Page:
Everyone, novice and veteran alike is welcome to join Rob and crew on their ‘20 years to enlightenment’ tour. Just bring your kayak. “They can pick up anywhere,” Rob said. “If they want to make a donation – they don’t have to – we’re happy to have them on board to paddle with us. If anyone would like to donate, we would be happy to give them a pledge sheet and ask for a dollar a lighthouse or 50 cents a lighthouse, whatever. Anything over ten dollars the MS Association will issue a receipt. Everything helps.”
Great lakes lighthouses were beacons in the night aiding mariners through dangerous waters. Fast becoming relics of the past, these structures became symbols of safety when the going got rough and the night grew dark. Rob Morrisette never forgot that beacon of hope out on Georgian Bay that late, misty afternoon some twenty years ago. Or the hospitality of its keeper. It’s that same vision both he and Mollie foresee to help end the darkness of MS.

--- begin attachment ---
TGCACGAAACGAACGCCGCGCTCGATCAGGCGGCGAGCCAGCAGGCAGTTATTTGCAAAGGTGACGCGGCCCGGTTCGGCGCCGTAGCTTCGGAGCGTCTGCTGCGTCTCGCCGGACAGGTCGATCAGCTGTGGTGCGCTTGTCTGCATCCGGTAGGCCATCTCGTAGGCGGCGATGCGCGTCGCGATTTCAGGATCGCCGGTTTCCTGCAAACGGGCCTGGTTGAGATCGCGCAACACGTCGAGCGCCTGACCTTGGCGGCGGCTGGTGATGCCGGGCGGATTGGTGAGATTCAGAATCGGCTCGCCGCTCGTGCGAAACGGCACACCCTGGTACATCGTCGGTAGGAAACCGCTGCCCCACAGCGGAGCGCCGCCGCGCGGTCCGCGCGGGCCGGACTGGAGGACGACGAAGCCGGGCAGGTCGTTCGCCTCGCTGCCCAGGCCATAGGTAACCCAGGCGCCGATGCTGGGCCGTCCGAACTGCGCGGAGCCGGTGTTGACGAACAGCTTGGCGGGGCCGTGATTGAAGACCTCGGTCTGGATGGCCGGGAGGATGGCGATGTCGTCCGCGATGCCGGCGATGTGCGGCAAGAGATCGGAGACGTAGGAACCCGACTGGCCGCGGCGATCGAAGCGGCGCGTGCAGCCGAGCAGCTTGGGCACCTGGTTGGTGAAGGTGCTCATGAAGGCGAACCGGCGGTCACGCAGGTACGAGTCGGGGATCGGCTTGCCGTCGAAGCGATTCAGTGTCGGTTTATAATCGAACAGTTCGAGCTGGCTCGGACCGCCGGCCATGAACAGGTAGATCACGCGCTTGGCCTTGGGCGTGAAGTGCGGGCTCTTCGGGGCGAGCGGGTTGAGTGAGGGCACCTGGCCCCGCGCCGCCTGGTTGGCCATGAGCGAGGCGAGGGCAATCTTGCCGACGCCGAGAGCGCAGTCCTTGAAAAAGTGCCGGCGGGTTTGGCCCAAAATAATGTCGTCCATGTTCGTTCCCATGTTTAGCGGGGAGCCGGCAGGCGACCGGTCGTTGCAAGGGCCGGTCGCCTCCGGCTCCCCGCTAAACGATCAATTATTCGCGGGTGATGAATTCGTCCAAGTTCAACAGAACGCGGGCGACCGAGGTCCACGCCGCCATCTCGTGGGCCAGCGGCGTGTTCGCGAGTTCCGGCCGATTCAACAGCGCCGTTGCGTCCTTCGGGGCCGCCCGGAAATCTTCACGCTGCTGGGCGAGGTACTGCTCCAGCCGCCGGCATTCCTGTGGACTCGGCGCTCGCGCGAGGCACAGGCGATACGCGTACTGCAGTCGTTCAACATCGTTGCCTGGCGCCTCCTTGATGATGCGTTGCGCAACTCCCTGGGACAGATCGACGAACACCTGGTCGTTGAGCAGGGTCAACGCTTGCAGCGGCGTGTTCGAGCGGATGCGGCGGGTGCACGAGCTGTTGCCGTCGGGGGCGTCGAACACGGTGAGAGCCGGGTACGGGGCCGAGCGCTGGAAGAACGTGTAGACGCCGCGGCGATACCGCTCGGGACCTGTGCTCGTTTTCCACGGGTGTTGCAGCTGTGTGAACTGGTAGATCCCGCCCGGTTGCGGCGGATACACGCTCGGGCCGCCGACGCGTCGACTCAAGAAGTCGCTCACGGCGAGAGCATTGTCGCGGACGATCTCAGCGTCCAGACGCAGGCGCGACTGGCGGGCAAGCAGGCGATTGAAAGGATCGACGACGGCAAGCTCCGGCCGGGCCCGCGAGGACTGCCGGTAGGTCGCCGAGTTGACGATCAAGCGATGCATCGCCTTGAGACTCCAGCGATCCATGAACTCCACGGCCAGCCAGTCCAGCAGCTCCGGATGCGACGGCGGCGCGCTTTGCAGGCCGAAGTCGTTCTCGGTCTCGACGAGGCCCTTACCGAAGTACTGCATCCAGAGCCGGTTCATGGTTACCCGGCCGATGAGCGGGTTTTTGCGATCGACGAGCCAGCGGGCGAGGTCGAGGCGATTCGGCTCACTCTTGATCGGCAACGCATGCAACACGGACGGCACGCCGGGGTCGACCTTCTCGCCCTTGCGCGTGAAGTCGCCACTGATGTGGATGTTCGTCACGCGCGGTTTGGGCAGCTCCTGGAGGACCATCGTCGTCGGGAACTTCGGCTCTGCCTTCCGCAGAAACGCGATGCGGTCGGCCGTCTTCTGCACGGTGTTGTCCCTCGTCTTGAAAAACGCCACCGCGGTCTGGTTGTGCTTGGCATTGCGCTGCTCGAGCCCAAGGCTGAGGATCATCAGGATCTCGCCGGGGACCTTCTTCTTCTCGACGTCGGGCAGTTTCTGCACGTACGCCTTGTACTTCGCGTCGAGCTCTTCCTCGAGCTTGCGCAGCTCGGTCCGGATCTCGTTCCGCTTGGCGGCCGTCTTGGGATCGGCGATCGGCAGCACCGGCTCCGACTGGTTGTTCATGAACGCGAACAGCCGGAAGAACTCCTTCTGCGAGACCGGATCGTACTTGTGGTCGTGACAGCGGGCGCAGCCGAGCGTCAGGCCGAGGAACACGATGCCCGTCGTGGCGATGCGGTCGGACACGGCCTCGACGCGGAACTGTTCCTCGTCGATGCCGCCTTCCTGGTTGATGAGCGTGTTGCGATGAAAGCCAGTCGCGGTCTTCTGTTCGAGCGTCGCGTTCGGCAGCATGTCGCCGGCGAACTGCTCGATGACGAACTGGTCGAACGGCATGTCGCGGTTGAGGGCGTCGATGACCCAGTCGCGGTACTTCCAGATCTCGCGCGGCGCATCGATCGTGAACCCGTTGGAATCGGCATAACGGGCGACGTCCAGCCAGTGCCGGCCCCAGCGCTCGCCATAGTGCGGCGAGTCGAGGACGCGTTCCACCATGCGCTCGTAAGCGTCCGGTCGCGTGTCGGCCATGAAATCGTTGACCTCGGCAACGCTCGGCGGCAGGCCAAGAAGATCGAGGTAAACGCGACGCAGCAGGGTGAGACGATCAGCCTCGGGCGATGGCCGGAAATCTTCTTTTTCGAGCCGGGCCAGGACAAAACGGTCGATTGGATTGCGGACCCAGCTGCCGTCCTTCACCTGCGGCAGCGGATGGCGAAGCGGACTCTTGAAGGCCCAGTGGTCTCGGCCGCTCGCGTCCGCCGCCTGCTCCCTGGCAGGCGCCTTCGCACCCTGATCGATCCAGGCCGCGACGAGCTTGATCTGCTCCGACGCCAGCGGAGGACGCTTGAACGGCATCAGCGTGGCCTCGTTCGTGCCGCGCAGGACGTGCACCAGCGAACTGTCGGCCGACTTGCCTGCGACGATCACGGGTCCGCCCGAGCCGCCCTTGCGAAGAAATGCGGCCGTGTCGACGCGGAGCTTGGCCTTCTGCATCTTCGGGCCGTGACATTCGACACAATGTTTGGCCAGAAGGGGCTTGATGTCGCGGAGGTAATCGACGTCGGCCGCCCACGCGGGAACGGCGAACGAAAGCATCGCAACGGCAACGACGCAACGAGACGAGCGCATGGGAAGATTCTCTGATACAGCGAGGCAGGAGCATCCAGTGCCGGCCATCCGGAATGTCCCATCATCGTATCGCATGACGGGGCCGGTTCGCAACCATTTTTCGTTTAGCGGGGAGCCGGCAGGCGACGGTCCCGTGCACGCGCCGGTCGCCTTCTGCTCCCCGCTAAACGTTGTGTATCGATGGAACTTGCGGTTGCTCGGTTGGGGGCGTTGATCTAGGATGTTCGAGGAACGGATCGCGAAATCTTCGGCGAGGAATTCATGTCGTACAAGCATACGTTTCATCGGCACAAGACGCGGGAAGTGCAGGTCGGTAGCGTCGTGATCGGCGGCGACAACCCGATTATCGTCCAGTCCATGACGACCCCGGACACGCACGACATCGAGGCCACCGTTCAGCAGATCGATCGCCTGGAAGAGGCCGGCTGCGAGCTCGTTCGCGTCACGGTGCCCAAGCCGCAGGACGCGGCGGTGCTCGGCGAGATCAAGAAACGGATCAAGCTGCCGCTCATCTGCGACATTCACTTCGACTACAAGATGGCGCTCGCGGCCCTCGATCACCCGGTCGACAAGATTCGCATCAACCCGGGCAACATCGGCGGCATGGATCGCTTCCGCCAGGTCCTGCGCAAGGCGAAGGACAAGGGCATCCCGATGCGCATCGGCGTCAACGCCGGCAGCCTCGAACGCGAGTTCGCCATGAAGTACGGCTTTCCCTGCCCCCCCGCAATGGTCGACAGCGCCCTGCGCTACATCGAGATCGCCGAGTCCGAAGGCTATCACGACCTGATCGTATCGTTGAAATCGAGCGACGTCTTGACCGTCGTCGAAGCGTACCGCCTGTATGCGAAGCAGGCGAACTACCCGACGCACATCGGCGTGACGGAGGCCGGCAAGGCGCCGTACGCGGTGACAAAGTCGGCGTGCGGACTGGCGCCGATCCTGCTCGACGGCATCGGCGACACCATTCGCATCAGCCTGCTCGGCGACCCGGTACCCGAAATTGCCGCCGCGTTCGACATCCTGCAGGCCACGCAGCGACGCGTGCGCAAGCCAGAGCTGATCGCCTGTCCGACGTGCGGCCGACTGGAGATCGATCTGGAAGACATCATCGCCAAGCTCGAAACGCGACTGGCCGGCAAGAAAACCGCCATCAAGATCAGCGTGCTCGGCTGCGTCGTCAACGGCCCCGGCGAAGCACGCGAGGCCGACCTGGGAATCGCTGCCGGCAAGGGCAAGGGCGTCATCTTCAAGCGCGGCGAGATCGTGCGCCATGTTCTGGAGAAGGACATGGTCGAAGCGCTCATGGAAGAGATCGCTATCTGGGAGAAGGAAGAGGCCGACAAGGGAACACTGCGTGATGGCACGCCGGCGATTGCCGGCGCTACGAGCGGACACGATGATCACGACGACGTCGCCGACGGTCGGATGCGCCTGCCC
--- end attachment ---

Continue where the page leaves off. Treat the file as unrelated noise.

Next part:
If you want to help, contact Chairperson Kelly Fraser at the Kingston Chapter for Multiple Sclerosis at email@example.com or call 613 384 8500 and say you would like to join the crew of ‘20 years to enlightenment’. Rob’s email is firstname.lastname@example.org . According to Rob, anyone can join in and drop off. “If they want to come and do a one day paddle and leave a five day donation, that’s wonderful too.”
By Brian Johnson
Brian Paul Johnson is one of five captains of the Wolfe Island car ferry Wolfe Islander III. He has worked for the Ontario Ministry of Transportation for more than 30 years, recently celebrating 20+ years as captain. We often see him pass through the islands as captain of the Canadian Empress. Today, Brian combines his marine career with writing. Fascinated by stories and legends of the 1000 Islands area he has written for the Kingston Whig Standard, Telescope magazine and the Great Lakes Boatnerd Website: Seaway News. Brian co-edited Growing up on Wolfe Island, a compilation of interviews and stories with Sarah Sorensen. He is also a past president of the Wolfe Island Historical Society and former president of the Wolfe Island Scene of the Crime mystery writer’s festival held on the island every August.